What We Learned From Snapchat’s 4.6M User Hack

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On New Year’s Day, millions of Snapchat users discovered that their data had been compromised. Information from approximately 4.6 million users of the photo-sharing app was published online by hackers who wanted to demonstrate that Snapchat’s security was lacking. This is the latest in a headline-making series of (unrelated) security breaches, but it won’t be the last.

Millions of Snapchat Usernames, Phone Numbers Published Online

Usernames and phone numbers with the last two digits missing were published online on Reddit and the site SnapchatDB.info, which has since been suspended. A hacker or group of hackers going by “Lightcontact” claimed to be responsible. This came after months of warnings to Snapchat about the company’s security features.

In August of last year, the Australian company Gibson Security alerted Snapchat to the fact that it had a flaw that could be breached. Snapchat did not respond. Gibson Security repeated the warning on December 25th, to which Snapchat replied in a blog post that they’d made hacking their database “more difficult.” When the database was hacked a week later, the company responded with another blog post, saying it would allow users to opt out of the “Find Friends” feature which stores users’ phone numbers. It also promised to improve security in other ways. If users were expecting an apology for the breach, they didn’t get one.

Snapchat users can check if their information was leaked using this lookup tool from Gibson Security.

Snapchat Popularity Soared Since September 2011 Debut

Snapchat has grown impressively in just a little over two years, with millions of users sharing millions of photos and videos every day. The company has no revenue, but its popularity has supposedly prompted two major companies to make multibillion dollar offers: Facebook offered $3 billion on November 14th, and Google offered $4 billion a day later. Both offers were refused.

A big draw of the multi-feature app is that it allows users to decide how long the recipient can see the photo – anywhere from 1 to 10 seconds – before it’s gone and deleted from Snapchat’s servers. Although not the company’s stated intention, this feature allows users to share very personal messages with others.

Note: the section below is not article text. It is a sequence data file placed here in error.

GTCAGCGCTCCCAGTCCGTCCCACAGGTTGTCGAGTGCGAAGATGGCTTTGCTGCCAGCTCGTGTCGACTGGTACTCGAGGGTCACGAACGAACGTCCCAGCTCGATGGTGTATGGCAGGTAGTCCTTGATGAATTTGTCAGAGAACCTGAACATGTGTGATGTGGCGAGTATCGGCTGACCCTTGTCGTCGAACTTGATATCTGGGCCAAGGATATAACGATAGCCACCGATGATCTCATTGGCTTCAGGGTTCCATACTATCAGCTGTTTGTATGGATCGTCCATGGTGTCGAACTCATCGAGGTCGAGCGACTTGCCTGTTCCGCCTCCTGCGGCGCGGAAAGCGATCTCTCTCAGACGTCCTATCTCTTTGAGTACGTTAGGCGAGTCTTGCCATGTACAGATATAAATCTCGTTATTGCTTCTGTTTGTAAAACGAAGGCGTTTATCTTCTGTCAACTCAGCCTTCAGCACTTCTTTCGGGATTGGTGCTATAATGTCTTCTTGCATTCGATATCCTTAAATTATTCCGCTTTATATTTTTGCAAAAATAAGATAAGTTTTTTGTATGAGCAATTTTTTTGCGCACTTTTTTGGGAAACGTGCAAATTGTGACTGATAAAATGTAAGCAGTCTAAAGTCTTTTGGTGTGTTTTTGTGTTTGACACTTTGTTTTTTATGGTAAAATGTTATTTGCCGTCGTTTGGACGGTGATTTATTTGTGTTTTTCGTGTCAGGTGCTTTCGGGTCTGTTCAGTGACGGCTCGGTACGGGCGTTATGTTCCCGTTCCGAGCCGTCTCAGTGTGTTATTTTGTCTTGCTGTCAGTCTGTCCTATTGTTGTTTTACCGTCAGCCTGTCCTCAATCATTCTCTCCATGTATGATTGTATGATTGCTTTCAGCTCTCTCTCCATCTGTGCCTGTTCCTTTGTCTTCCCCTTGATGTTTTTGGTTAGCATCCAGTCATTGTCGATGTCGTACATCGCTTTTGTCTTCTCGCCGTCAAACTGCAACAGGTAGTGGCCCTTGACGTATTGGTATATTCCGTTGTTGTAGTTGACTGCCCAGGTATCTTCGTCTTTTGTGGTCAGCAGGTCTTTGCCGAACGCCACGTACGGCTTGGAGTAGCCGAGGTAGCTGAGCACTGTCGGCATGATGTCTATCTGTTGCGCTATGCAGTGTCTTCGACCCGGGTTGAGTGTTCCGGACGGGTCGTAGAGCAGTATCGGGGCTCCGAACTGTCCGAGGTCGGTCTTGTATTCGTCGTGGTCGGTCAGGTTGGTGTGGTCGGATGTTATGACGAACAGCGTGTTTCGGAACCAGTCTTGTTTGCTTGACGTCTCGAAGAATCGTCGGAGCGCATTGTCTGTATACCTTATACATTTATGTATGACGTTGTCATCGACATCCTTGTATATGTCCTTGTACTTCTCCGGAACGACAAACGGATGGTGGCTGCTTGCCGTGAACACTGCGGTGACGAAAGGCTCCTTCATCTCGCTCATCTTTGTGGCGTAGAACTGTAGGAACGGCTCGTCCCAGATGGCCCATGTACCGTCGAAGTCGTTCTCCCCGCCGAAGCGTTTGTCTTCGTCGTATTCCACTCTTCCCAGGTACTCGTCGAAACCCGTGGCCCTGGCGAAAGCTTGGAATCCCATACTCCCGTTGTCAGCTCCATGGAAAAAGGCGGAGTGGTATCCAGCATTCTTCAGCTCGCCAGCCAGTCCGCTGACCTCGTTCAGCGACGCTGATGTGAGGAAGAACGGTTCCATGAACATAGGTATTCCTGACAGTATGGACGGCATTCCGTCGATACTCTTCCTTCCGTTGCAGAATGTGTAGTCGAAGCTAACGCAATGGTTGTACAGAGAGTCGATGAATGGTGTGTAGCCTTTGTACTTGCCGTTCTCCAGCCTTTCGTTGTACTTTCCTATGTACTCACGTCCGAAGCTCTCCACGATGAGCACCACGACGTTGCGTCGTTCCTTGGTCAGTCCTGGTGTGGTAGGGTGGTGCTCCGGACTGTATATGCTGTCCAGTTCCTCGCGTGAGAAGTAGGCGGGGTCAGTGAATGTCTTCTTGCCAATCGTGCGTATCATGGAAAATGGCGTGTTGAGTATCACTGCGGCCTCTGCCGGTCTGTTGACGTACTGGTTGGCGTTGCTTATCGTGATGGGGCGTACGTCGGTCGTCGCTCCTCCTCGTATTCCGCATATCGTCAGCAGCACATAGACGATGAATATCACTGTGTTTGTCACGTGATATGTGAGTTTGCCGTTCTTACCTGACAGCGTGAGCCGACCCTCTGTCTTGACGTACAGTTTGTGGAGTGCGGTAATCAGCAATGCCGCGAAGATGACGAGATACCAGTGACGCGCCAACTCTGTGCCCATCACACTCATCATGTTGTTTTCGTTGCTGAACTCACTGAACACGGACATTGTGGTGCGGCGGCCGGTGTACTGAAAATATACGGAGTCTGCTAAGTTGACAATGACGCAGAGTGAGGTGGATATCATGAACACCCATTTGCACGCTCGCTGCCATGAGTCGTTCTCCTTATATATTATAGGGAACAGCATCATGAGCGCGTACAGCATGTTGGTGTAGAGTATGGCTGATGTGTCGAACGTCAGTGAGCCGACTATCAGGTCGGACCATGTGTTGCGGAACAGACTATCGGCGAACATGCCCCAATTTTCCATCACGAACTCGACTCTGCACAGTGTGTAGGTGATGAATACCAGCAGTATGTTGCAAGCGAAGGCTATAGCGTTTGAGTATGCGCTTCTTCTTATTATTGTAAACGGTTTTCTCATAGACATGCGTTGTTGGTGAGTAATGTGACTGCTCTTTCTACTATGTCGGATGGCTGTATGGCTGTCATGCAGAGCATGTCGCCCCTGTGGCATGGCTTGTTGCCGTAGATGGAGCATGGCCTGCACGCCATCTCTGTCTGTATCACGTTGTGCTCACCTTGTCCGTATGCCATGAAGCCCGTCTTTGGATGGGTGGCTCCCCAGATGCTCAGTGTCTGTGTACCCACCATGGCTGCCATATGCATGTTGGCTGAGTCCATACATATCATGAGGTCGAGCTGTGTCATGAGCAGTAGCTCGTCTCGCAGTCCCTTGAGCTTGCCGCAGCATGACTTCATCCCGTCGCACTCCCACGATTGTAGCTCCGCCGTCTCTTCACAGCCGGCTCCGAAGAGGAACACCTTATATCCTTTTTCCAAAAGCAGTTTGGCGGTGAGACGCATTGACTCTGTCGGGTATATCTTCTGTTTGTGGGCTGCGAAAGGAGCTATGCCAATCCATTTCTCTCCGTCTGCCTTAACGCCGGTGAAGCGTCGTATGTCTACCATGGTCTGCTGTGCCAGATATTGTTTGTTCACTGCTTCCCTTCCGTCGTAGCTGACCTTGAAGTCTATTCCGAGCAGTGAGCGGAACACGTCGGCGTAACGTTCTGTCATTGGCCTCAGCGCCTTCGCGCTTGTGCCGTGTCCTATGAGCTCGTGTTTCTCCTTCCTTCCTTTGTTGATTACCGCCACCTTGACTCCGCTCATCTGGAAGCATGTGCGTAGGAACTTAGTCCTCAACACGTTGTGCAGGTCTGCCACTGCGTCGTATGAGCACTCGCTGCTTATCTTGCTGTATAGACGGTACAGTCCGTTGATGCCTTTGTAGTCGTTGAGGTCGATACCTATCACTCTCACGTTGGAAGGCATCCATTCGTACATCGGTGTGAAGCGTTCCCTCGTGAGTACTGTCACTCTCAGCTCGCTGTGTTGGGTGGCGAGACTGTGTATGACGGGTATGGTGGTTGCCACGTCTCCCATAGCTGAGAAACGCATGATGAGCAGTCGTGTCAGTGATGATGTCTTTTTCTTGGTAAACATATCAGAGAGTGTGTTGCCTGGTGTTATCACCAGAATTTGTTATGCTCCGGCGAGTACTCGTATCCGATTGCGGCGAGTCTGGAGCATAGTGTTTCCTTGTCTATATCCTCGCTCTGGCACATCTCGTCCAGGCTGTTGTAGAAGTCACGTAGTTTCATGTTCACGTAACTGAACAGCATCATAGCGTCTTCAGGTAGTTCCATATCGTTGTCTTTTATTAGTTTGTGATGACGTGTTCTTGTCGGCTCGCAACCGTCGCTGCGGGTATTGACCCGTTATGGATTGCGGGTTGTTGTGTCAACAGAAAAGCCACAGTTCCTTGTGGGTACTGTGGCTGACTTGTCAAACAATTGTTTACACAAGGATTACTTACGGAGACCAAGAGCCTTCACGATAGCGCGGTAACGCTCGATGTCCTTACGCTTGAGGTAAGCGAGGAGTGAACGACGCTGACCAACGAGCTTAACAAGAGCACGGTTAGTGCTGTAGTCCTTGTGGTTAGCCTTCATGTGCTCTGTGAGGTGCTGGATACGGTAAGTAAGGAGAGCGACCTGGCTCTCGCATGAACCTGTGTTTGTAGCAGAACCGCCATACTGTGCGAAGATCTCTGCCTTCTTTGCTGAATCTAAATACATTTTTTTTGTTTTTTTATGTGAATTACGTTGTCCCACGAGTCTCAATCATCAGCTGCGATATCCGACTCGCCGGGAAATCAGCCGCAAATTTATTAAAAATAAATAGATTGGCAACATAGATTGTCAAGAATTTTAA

Improve Your Online Security Protect Your Information

There’s not much users can do now if their info was leaked; even closing their Snapchat account won’t help, since the information has already been published. But this is a good reminder – especially as storing data in the cloud becomes more popular – that nothing online is perfectly safe, and that it’s only a matter of time before the next big security breach occurs. Take steps now to lessen the chances that your personal information is leaked.

Change your passwords. Most people use the same password, or a slight variation on one or two basic passwords, simply because it’s easier to remember. But improving password security is the first step in improving your overall security online. There are many options to improve your login security, including this “password recipe” tool, or try one of the dozens of free password generators available, like this Ultra High Security Password Generator, also from Gibson Security, or this one from Cloudwards.

Change your usernames. Hacking one account can make it easier to hack others when the same information is used. For added privacy, choose usernames that don’t include your real name.

Opt for two-step authentication when possible. Some sites give you the option to add an extra step to the login process, such as a security code texted to your phone that you must enter before gaining access to your account. These can be tedious, but they do improve security.

Close your accounts before they are hacked. If you’ve finally had enough, consider abstaining from life online altogether, or at least from the sites you can live without. Clear out your data and shut down your accounts for good.